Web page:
We can be ashamed in, say, the Iraq war or on the grounds that it was fought with taxpayers money, or done in the name of the country which I find on my passport – but if patriotism is a local, existential and apolitical expression, is it necessarily relevant to this conversation?
Should whether we see right or wrong being done not appeal to our sense of right and wrong, and not necessarily to our sense of locality, and how we see ourselves participating in this locality?
Indeed, if this judgement is wrong, where should pride stop? European pride? Global pride? What is the cut-off point for what the authors refer to as a more “particularist” vision of pride?
A sense of nationalism that feels a oneness with others in the same country, through shared values or a shared vision for what is nationally beneficial, whether ethnic or civic, must accept that the nation to which they refer is “imagined” in the sense that Benedict Anderson used it in his influential book on the matter Imagined Communities: Reflections on the Origin and Spread of Nationalism.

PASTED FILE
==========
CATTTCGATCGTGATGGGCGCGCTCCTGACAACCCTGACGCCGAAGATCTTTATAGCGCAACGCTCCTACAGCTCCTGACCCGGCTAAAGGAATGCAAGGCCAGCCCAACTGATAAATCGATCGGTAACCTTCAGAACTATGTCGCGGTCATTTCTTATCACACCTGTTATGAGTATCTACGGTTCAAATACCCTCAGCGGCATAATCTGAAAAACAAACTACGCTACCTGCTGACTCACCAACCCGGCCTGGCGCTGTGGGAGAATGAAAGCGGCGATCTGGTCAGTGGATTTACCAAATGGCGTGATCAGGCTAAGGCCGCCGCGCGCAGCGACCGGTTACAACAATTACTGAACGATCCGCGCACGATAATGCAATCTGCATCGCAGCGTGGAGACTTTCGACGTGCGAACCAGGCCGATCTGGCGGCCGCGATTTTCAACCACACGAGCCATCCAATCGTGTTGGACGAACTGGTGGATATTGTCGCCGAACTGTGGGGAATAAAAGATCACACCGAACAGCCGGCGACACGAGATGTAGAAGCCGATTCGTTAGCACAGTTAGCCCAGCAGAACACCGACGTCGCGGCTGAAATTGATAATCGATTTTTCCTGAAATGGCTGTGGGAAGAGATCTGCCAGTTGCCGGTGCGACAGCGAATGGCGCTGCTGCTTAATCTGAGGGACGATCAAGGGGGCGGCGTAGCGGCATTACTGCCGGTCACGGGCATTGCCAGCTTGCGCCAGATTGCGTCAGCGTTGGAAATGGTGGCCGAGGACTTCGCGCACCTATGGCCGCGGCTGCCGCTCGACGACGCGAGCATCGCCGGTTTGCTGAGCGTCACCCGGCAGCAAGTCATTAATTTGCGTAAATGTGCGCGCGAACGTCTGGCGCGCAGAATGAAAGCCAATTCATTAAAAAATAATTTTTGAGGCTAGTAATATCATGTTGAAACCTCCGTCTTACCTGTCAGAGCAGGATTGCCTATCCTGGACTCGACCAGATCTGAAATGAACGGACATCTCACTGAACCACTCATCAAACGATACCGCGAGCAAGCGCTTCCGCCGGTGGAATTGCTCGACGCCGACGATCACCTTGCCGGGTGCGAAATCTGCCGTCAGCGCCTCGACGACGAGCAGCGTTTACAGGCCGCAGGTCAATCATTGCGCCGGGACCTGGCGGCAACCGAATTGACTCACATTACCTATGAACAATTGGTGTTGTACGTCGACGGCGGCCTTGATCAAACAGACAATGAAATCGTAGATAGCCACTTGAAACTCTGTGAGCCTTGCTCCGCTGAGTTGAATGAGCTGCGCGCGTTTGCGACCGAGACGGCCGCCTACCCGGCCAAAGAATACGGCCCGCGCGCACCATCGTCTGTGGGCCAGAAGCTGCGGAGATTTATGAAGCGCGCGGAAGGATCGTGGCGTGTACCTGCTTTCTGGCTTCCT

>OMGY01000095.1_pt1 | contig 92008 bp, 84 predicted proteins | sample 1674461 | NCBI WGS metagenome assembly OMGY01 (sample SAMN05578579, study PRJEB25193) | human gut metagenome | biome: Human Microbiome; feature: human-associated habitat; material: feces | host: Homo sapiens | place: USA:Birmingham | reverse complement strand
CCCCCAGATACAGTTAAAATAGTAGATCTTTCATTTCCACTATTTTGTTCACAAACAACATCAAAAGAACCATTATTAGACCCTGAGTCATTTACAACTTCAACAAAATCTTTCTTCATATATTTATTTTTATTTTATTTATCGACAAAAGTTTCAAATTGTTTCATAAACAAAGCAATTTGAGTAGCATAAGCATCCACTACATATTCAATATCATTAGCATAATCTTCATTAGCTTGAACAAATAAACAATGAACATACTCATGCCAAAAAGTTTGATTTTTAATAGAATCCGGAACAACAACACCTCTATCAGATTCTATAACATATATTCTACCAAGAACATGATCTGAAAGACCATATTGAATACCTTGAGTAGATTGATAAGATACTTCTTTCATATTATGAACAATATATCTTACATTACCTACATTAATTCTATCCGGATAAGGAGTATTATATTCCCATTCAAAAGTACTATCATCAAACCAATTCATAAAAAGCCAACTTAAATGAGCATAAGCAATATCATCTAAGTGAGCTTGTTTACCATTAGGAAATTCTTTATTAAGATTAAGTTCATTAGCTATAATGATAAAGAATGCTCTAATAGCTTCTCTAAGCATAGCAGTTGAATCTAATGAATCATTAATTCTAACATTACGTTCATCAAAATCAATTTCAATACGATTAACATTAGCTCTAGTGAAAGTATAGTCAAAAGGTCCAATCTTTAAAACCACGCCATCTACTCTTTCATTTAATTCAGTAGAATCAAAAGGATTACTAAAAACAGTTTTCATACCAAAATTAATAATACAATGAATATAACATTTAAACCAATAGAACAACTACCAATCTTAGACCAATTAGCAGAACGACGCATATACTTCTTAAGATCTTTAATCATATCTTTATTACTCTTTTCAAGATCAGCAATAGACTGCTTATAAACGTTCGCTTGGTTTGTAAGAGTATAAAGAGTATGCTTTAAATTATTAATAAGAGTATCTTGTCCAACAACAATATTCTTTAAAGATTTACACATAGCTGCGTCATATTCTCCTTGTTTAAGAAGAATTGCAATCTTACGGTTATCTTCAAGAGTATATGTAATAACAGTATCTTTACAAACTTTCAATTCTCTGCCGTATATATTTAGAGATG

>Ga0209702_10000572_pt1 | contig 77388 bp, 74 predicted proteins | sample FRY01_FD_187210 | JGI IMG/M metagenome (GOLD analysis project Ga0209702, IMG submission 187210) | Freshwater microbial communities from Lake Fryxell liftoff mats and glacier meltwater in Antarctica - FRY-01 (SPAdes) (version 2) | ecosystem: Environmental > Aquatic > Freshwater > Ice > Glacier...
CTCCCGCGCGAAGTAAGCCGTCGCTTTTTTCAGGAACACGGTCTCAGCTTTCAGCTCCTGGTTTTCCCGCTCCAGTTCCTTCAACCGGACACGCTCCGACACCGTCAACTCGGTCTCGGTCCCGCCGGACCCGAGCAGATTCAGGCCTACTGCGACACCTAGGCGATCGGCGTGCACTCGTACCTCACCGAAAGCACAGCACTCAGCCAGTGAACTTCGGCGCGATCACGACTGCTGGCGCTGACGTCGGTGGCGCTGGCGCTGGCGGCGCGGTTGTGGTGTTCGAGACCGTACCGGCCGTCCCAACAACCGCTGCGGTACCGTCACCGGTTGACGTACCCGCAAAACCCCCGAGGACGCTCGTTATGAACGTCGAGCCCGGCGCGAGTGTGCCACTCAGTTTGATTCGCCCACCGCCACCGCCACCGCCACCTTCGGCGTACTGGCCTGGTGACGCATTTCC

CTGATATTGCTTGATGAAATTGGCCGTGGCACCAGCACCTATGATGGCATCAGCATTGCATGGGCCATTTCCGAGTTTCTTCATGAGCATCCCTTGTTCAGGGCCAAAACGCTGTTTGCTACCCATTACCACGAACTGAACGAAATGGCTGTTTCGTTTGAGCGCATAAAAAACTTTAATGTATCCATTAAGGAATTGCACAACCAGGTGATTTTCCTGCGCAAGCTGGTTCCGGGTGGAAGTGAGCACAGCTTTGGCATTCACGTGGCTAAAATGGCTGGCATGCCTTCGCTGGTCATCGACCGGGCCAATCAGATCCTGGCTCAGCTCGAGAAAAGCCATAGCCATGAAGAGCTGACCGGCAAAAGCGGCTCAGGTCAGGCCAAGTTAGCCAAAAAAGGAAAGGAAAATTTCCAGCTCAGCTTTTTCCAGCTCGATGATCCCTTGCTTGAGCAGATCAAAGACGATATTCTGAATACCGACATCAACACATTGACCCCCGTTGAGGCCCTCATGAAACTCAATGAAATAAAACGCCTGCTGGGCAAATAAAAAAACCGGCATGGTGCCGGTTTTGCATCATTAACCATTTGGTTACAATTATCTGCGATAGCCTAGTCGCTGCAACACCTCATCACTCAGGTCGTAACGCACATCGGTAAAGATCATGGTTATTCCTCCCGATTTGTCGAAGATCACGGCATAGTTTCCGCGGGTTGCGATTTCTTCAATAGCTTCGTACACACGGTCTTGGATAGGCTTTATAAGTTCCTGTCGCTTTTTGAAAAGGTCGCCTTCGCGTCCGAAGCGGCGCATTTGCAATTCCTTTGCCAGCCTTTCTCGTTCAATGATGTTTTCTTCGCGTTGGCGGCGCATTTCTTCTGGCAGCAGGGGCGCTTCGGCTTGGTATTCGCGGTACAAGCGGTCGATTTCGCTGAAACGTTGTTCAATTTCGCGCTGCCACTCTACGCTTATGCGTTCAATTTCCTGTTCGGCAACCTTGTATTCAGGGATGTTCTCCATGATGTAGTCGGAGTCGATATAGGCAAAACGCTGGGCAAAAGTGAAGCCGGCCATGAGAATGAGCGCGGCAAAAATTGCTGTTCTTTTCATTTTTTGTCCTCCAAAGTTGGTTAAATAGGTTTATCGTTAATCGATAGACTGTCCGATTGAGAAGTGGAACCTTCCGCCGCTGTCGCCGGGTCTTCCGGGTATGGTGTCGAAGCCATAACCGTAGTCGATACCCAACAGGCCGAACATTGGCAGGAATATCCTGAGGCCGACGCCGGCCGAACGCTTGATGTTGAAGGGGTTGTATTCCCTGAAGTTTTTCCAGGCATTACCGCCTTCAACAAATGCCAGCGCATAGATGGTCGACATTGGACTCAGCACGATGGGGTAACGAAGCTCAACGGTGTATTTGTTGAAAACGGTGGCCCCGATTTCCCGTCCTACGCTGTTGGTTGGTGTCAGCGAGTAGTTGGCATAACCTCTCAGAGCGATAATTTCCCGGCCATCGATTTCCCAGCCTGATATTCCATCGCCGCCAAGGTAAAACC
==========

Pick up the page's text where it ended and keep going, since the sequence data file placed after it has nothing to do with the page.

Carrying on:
But patriotism, against its previous definitions, usually a mask for personal ideology, seems to trade off of this problematic by not, strictly speaking, appealing to a set of arbitrary national borders.
Patriotism is not needlessly reflective or fetishistic, nor predicated alone on a set of conditions, but is pro-active and experiential.
What this means in the real world
Undeniably, the symbols that the report’s authors have tried to differentiate from patriotism proper are very important to the electorate and British citizens in general. But what the report found was the public, by and large, have little truck with politicians appealing to pride – it’s embarrassing and it misses the point.
Patriotism, according to the authors, is connected to the lived experience, and institutions should do less trying to capture, boil down and re-sell that lived experience, and concentrate on ensuring society is geared towards harnessing positive experiences from conflict, alongside citizens themselves.